Changes in GDP measurement create growth out of thin air

The art of measuring the size of the economy just got a new box of crayons.

The Bureau of Economic Analysis announced last week it would be changing the guidelines with which it calculates Gross Domestic Product, more familiarly known as the GDP, the standard by which the size and growth of the economy is measured.

The change comes after more than five years of economic stagnation that, despite frequent claims of a strengthening recovery, have seen high unemployment and extremely slight growth in the size of the economy.

GDP is calculated by adding up the total amount of private consumption, investment, government spending, and net exports. The new changes, which will include definitional changes to expand what is counted in GDP, are expected to add 3 percent to the GDP report, while not changing the actual output of the economy.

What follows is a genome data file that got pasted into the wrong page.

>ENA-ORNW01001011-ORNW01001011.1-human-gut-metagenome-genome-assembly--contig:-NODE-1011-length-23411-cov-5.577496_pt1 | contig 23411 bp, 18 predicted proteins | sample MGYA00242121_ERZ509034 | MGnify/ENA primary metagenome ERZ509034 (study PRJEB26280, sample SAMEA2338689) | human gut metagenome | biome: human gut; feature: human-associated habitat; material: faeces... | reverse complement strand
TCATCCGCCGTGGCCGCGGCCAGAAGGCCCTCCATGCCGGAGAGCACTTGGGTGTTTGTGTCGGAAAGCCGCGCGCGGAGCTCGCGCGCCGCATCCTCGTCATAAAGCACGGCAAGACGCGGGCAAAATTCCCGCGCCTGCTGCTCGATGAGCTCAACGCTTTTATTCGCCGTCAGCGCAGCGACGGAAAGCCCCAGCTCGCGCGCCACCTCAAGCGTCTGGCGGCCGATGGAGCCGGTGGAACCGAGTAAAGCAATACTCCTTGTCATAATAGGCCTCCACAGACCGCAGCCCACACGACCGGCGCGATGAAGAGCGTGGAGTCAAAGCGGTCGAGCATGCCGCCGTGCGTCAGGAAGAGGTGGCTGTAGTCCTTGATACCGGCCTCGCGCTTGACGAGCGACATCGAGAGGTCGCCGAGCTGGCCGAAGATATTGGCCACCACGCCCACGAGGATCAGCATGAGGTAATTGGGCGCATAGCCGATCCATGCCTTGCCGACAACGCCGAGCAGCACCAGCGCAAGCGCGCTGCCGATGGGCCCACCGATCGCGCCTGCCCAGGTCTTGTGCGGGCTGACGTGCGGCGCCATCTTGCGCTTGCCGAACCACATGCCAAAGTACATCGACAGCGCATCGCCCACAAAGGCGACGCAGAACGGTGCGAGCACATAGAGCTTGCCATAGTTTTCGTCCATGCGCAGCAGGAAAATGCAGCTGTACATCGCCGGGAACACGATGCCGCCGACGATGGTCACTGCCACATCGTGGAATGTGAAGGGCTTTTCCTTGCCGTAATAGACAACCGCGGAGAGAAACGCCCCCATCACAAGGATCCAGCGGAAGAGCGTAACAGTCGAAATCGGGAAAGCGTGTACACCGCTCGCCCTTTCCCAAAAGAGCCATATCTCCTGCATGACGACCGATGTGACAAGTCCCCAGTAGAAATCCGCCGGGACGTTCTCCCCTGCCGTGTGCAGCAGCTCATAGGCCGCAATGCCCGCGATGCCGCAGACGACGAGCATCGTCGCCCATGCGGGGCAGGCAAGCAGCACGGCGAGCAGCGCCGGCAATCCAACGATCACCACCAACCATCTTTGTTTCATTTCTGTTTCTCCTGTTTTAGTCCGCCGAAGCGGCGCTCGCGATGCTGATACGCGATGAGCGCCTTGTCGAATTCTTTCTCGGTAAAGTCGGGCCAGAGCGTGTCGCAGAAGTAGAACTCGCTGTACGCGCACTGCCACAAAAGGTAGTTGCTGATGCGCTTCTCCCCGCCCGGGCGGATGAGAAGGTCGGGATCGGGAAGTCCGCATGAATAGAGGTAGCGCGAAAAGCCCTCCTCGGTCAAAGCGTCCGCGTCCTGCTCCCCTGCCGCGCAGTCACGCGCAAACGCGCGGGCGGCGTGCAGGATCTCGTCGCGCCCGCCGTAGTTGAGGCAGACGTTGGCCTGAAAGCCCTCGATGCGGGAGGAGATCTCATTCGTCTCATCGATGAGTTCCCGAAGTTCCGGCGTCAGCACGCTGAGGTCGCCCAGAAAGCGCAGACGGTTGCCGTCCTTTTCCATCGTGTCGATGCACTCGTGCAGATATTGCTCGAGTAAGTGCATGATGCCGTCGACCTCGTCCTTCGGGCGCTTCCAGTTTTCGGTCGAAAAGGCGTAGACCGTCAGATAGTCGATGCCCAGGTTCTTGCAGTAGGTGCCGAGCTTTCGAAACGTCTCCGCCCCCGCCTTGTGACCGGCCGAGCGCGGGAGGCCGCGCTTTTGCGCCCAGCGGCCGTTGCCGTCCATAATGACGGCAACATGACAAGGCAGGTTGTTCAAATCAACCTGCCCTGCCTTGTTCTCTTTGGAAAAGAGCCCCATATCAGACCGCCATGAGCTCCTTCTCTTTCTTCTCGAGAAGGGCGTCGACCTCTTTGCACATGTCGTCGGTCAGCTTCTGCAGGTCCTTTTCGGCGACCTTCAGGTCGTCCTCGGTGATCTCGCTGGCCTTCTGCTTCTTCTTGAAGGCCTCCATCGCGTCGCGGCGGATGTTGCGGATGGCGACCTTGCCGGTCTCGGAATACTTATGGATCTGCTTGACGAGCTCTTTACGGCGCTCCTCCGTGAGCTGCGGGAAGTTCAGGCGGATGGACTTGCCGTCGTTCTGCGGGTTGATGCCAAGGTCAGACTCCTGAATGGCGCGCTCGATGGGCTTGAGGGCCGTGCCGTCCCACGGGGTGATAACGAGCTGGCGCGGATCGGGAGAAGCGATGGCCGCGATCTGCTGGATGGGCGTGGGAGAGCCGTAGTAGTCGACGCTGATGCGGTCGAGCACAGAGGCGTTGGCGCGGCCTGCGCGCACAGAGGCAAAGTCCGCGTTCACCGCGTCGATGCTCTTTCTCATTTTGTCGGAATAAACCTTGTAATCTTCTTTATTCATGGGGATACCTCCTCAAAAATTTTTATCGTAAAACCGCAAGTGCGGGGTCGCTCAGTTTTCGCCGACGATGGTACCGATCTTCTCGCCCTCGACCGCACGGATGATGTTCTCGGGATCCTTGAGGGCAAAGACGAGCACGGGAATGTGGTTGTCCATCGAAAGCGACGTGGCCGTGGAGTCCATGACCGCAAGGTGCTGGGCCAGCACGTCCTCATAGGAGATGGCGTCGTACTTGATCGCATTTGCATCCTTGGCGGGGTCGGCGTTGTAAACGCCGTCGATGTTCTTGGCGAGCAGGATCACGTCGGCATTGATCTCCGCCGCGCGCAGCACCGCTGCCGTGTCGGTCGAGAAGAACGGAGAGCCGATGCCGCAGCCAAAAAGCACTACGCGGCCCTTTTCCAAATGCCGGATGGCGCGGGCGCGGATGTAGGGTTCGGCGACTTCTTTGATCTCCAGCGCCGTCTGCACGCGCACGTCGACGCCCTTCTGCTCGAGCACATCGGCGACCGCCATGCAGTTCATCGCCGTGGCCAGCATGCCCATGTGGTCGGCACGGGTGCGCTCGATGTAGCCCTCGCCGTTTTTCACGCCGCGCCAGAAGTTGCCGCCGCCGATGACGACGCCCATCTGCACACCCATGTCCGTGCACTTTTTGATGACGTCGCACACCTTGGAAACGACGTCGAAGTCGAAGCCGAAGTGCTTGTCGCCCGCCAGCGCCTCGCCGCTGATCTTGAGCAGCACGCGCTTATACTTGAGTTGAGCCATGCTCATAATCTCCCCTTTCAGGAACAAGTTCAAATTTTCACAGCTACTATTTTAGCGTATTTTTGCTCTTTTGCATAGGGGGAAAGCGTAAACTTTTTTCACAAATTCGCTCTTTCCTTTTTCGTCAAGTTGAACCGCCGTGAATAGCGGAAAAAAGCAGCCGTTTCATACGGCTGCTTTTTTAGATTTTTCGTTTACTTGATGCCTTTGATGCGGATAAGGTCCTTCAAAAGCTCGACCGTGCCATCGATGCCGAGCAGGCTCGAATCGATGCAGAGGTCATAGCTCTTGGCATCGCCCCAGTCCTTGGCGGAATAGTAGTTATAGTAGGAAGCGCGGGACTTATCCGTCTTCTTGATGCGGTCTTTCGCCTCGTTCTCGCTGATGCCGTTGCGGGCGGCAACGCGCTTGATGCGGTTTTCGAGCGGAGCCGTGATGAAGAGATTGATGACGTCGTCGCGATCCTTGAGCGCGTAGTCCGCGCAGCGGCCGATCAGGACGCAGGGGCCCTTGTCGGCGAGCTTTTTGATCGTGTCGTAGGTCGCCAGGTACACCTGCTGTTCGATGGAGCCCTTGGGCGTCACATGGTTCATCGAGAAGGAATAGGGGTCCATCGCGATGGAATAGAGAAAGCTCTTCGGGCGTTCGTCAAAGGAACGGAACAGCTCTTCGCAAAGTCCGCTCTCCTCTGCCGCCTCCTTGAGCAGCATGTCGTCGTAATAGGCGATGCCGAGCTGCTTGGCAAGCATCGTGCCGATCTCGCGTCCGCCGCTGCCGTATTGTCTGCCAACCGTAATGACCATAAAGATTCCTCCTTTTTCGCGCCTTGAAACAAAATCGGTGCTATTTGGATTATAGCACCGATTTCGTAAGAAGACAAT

The agency claims the changes in calculation “more accurately portray the evolving U.S. economy and to provide for consistent comparisons with data for the economies of other nations.”

Outspoken investment broker and financial commentator Peter Schiff describes the change as “propaganda” in his radio show.

“That’s what the government does. Whenever they don’t like the results, they change the methodology for calculating those results,” Schiff says in a new SchiffRadio report.

“Now it doesn’t mean that the economy is actually any bigger, but it means they can pretend it’s bigger,” he added.

Schiff, the CEO of Euro Pacific Capital, asserts that the underlying reason behind making the GDP looking bigger is so that the debt looks smaller. Economists agree that if public debt continues to exceed GDP past sustainable levels, economic growth will suffer because more and more of the economy is dedicated to paying interest on loans rather than spending on investment or consumption or things that create growth within an economy.

“[I]f you have a BS GDP, that’s artificially inflated based on creative accounting, than it means the economy isn’t generating enough income to service all of that debt,” Schiff says.